Employers have the right to establish the pay of their workers, provided they do not violate minimum wage and civil rights laws. So it is possible an employee could receive a reduction in pay depending on circumstances at work. However, a pay cut should not be retroactive in nature.
An employer rescinding a raise or docking the pay of an employee is not always illegal. A potential legal problem could arise if the employer reduces wages in a way that unfairly deprives a worker of promised pay.
How retracting a raise should work
According to Chron, sometimes an employer will promise a raise to a worker but later inform the employee that the raise will not go through, perhaps due to an inability to fund the pay increase. There may be an interval of a few days between the promise of the raise and the rescission.
Since the worker was working for a few days under a promised higher rate, the employee should receive the increased wages for those days. From there, the worker will earn the reduced pay rate unless the employer changes the rate again.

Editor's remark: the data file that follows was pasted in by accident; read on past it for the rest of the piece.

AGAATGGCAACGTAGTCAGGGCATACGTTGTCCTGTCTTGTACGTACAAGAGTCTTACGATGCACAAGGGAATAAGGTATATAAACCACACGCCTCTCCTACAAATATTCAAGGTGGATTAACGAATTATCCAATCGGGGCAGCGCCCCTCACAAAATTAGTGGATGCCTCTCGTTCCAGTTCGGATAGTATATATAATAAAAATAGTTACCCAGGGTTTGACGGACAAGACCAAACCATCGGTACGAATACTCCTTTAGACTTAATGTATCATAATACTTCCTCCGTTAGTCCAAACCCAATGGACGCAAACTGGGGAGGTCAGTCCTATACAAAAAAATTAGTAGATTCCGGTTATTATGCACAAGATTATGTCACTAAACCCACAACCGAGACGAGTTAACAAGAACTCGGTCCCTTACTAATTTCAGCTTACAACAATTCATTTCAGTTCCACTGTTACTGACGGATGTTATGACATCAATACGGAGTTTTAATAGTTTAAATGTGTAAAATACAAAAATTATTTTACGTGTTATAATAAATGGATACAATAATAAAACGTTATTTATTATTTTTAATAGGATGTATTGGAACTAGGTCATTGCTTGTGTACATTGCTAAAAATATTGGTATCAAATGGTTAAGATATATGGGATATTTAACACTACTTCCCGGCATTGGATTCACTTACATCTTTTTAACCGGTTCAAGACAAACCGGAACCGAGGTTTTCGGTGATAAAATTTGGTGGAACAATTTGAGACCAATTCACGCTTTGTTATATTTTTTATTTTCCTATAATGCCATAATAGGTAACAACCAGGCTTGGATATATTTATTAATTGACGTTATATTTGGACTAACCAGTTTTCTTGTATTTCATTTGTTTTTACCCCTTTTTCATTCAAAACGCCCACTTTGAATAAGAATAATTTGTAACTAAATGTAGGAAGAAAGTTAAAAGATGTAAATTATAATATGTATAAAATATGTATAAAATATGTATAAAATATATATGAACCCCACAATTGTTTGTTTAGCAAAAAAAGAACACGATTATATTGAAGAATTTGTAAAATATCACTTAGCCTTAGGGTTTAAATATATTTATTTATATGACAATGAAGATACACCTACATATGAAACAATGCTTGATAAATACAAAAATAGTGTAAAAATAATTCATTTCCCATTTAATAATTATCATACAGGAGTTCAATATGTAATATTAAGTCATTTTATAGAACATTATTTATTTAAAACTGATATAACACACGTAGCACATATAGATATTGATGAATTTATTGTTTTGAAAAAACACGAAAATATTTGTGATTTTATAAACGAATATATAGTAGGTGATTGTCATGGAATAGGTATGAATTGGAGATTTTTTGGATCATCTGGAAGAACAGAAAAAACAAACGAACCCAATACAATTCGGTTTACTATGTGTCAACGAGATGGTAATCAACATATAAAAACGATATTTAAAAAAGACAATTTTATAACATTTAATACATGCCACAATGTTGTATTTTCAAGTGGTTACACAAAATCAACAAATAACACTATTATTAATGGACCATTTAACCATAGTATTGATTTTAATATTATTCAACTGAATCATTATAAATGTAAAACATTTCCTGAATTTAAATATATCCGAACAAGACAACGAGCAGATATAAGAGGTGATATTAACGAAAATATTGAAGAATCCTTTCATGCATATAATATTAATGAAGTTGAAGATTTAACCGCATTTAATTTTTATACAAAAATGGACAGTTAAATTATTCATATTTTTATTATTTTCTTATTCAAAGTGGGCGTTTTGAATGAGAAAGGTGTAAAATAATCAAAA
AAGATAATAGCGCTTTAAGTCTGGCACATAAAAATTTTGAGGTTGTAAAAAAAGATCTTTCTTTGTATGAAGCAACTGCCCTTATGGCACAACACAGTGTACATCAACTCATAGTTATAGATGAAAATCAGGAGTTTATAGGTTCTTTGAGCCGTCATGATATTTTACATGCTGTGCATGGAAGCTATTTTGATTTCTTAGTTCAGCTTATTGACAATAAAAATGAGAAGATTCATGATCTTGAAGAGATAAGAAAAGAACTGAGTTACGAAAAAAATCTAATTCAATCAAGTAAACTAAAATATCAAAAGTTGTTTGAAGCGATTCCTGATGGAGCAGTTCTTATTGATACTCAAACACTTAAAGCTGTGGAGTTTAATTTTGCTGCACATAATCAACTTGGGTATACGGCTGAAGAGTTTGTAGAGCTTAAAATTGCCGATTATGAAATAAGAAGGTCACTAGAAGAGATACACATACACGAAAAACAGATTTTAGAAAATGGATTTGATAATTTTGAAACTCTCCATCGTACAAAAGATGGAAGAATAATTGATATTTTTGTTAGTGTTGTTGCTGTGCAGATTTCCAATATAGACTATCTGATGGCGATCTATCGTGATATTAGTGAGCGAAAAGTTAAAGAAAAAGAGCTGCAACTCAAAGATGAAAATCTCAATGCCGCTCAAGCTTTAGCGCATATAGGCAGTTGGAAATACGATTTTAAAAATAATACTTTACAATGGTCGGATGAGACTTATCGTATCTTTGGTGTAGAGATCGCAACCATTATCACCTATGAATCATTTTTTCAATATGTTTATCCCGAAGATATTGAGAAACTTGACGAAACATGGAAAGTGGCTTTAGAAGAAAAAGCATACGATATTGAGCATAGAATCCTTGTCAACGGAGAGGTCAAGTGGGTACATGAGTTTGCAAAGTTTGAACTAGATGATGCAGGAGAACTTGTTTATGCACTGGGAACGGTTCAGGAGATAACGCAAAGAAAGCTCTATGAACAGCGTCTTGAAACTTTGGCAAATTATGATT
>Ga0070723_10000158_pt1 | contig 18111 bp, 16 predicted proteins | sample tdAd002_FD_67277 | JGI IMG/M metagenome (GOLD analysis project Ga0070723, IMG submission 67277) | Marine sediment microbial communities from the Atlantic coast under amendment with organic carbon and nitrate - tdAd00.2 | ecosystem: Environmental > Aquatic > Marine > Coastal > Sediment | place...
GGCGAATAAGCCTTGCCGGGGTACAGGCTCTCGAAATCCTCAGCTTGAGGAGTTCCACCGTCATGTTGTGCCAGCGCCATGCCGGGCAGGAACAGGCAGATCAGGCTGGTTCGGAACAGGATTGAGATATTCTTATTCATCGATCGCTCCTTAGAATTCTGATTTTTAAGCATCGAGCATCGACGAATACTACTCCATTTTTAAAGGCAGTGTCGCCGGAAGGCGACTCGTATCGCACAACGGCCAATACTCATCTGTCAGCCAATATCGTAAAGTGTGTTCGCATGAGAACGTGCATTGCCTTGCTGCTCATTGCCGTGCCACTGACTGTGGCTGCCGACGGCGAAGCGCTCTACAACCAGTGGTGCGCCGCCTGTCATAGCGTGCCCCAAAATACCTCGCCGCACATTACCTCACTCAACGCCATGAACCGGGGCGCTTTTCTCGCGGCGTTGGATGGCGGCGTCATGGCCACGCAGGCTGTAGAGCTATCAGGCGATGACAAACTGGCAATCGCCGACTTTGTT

The legality of retroactive pay cuts
The Texas Workforce Commission states that raises are not protected by state or federal laws unless a minimum wage increase mandates a raise. However, an employer can run afoul of the law by putting a raise into effect and then retroactively withdrawing it. The TWC website makes it clear that an employer must implement pay cuts going forward or risk a violation of the law.
Employees should understand that they will receive specific pay for the work they perform. Retroactive pay cuts are just one example of how workers may suffer an unlawful loss of wages.